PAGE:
I will graduate with my Bachelor's in Psychology in April 2019, and plan on continuing on to Graduate school afterwards. My prior background I was a Respiratory Therapist, where I worked mostly in the ER, ICU, NICU, and PICU. I was also an active member in my husband's unit FRG (Family Readiness Group), where I mainly gave whatever kind of support was needed to those spouses who lost their soldier while deployed. I plan on applying for a few available internships this summer, so I can have more experience, and get my graduate school applications looking more favorable. I am 33, a mother of 3, a wife of a disabled veteran, and a strong woman just trying to make her difference in the world. With that being said, here are some questions I have, and again, any help or insight you might have on any or all of this, is more than welcome!

1. PhD or PsyD?

2. What are the realities (what can I expect) of working in the different specialties I mentioned above?

3. Are there any programs you would suggest that I highly check into?

4. How many applications did you submit for grad school? (Just curious, because my list is way too long so far)

5. What is the best way I can achieve my ULTIMATE GOAL, mentioned above?

6. Any suggestions on how to look more favorable to grad schools?

7. What other things about this whole process, am I forgetting to think about?

 

Any other information you need from me, please just ask! Feel free to give any additional information not mentioned.

Thankful Always,

Christine M.

1. PhD or PsyD? PsyD is geared towards those who are interested in clinical work with little (if any) emphasis on research. These programs also cost money, whereas most PhD program (all that I came across actually) waive tuition and offer a stipend.

2. What are the realities (what can I expect) of working in the different specialties I mentioned above? You have an incredibly wide range of interests, which is not a bad thing! However, before applying you really need to narrow done your focus. It is good that you are thinking about this now! One of the biggest factors of getting into a PhD program is how well you fit with the faculty, how your research interests align with theirs. This is just as important to you as it is to them. You find to find a program with faculty members who are conducting research that you are interested in and that you have some experience with even tangentially. You also need to look for faculty members who are accepting new students. This can be frustrating because depending upon the school this information doesn't get updated as frequently as one would like. I had changed the list of schools I applied to multiple times because faculty members I was interested in weren't accepting new students, information I didn't know until September/October. You can email faculty members in advance but this can be tricky as well. Some people welcome emails and encouraged perspective students to reach out. Others will not respond and have all the information they deem relevant on the schools website. You really need to research.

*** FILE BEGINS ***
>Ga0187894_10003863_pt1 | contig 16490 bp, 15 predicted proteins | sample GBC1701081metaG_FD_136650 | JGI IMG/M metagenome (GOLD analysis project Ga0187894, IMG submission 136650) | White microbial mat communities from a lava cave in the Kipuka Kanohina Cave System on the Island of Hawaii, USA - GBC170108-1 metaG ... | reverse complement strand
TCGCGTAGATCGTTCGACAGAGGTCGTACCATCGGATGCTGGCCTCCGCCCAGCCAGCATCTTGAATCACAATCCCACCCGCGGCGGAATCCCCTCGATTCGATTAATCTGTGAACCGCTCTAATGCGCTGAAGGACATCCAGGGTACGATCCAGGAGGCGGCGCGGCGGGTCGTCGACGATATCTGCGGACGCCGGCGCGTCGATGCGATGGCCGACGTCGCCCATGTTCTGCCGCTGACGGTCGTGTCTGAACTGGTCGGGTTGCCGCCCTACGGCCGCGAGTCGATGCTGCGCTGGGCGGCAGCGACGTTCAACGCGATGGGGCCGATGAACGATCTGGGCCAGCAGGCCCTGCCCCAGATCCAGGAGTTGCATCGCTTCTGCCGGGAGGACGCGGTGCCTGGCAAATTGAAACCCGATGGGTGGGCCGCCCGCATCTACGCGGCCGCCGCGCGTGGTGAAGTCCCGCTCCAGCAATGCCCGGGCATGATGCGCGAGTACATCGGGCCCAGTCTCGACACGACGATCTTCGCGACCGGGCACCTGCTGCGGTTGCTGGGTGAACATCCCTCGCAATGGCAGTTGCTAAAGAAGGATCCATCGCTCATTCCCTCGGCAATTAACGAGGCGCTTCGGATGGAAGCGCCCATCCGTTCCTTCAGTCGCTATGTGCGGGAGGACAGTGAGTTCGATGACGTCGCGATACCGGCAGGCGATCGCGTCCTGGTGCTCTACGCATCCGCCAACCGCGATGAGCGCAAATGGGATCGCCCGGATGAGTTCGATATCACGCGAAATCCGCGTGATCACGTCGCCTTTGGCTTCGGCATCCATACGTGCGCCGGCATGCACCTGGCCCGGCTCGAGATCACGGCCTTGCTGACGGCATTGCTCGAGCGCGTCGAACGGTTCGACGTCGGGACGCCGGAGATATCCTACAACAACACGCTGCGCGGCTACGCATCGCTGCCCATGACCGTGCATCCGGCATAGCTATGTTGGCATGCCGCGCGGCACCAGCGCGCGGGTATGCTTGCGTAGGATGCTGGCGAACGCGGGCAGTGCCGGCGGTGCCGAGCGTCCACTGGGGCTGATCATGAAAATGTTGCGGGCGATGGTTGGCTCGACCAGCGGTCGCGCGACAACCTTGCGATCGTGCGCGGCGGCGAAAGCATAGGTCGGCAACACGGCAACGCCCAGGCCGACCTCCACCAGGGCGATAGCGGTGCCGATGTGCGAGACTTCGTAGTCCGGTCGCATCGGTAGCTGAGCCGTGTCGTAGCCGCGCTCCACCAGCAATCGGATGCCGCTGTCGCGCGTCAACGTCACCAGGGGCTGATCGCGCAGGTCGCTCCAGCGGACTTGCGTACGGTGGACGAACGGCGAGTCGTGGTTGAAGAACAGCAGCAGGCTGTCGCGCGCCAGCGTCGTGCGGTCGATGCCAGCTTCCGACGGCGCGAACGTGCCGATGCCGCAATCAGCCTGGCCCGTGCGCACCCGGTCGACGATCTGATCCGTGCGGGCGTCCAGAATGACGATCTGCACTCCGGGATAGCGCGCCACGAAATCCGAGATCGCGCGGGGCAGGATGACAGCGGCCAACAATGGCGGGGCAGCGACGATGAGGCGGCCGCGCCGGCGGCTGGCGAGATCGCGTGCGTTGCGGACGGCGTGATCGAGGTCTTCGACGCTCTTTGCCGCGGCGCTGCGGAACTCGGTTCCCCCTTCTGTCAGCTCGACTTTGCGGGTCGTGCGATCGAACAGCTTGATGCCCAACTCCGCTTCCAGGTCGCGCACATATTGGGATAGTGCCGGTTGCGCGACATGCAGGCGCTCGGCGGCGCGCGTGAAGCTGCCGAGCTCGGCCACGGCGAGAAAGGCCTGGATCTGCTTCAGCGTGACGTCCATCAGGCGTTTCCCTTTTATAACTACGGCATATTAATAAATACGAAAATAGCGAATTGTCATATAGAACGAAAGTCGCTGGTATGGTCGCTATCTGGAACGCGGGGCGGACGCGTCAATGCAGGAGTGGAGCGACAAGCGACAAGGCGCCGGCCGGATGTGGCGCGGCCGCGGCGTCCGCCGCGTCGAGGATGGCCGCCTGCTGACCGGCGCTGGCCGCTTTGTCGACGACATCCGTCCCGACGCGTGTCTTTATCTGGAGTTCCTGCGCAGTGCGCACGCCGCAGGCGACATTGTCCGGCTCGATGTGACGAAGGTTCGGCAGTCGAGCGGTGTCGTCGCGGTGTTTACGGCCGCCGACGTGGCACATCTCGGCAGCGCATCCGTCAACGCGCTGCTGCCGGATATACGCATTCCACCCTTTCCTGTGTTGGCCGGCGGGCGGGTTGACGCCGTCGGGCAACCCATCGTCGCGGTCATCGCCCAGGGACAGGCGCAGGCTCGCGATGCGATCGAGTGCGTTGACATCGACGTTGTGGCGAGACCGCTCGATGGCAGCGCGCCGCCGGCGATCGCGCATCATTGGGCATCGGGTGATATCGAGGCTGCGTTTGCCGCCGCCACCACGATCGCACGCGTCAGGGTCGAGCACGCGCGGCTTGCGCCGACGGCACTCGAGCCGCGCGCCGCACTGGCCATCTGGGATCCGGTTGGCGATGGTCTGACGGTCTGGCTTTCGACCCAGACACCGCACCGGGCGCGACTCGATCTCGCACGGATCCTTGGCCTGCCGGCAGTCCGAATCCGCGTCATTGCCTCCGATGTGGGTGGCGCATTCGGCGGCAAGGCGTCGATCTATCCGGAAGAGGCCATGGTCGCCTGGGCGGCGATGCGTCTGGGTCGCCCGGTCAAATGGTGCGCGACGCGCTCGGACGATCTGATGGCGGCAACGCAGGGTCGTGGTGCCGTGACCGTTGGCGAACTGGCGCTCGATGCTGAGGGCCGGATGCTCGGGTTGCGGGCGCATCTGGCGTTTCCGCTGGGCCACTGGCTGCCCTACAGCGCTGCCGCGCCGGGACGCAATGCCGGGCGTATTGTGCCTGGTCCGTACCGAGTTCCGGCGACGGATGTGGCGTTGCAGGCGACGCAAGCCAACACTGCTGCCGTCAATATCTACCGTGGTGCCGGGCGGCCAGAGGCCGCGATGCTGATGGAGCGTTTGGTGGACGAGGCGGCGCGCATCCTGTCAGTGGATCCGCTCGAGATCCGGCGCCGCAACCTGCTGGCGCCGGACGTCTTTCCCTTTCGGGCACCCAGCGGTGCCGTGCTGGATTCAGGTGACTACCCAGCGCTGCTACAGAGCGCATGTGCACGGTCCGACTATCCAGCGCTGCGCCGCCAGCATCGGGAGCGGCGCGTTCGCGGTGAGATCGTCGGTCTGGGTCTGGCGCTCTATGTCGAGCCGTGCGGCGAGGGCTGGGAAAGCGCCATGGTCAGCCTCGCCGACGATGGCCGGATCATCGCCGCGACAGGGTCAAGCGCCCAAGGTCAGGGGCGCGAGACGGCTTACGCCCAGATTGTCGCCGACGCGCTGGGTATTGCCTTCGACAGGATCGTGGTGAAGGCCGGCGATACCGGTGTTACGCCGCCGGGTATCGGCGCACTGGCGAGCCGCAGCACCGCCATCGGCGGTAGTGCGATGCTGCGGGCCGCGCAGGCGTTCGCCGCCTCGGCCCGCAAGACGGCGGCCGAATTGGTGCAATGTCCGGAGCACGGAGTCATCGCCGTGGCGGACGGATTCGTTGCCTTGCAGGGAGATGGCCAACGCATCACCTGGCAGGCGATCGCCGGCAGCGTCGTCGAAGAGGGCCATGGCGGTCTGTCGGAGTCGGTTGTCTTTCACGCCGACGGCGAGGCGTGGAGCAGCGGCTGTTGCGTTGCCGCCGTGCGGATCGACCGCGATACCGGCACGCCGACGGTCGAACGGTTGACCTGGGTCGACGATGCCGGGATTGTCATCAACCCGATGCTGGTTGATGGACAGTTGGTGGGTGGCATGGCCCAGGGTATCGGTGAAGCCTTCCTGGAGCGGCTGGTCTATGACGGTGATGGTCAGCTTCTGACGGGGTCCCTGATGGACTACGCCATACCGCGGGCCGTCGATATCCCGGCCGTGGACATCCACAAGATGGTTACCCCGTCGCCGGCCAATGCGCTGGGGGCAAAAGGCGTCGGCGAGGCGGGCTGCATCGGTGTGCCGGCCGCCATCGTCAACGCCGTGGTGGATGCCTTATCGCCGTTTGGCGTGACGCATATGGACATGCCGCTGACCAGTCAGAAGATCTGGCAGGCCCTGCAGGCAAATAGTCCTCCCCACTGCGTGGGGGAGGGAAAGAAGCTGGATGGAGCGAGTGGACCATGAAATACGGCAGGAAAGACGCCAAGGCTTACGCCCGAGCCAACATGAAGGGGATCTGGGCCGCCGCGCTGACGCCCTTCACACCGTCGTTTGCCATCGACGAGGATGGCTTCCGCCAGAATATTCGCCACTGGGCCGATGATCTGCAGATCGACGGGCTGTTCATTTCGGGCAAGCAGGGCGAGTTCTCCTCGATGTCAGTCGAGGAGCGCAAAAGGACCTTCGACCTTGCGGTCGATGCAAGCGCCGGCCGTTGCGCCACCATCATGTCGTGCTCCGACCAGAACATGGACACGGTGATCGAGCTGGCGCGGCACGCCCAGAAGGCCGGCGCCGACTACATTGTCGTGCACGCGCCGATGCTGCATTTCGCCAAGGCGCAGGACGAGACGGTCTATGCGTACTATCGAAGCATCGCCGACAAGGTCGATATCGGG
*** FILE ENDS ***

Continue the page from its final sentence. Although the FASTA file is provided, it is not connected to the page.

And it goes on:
3. Are there any programs you would suggest that I highly check into? Again this is hard to say because your interests are so board at this point. I suggest purchasing the Graduate Student in Psychology book by the APA. The 2018 edition is already available. This book gives you all the schools in the country that offer graduate programs in psychology, as well as some useful information about specializations within the PhD programs (i.e. behavioral neuroscience). From there you can create a preliminary list of schools you are interested and go on to their websites to look at faculty and gather more information. I suggest creating a spreadsheet, this was a huge help to me. You can create columns for things like school name, location, deadline, application fee, faculty members of interest, minimum GPA (if applicable), minimum GRE scores (if applicable). I also suggest searching for the programs rank on US news, it is hard to tell how "good" a program is. It's so different that undergrad. Here is the link: https://www.usnews.com/best-graduate-schools

4. How many applications did you submit for grad school? (Just curious, because my list is way too long so far) It depends upon your circumstances, if you are able to relocate to anywhere in the country then I suggest applying to at least 10 schools. It also depends on what you can afford. I applied to 13 schools, I would have liked to apply to more to up my chances but it was getting so expensive.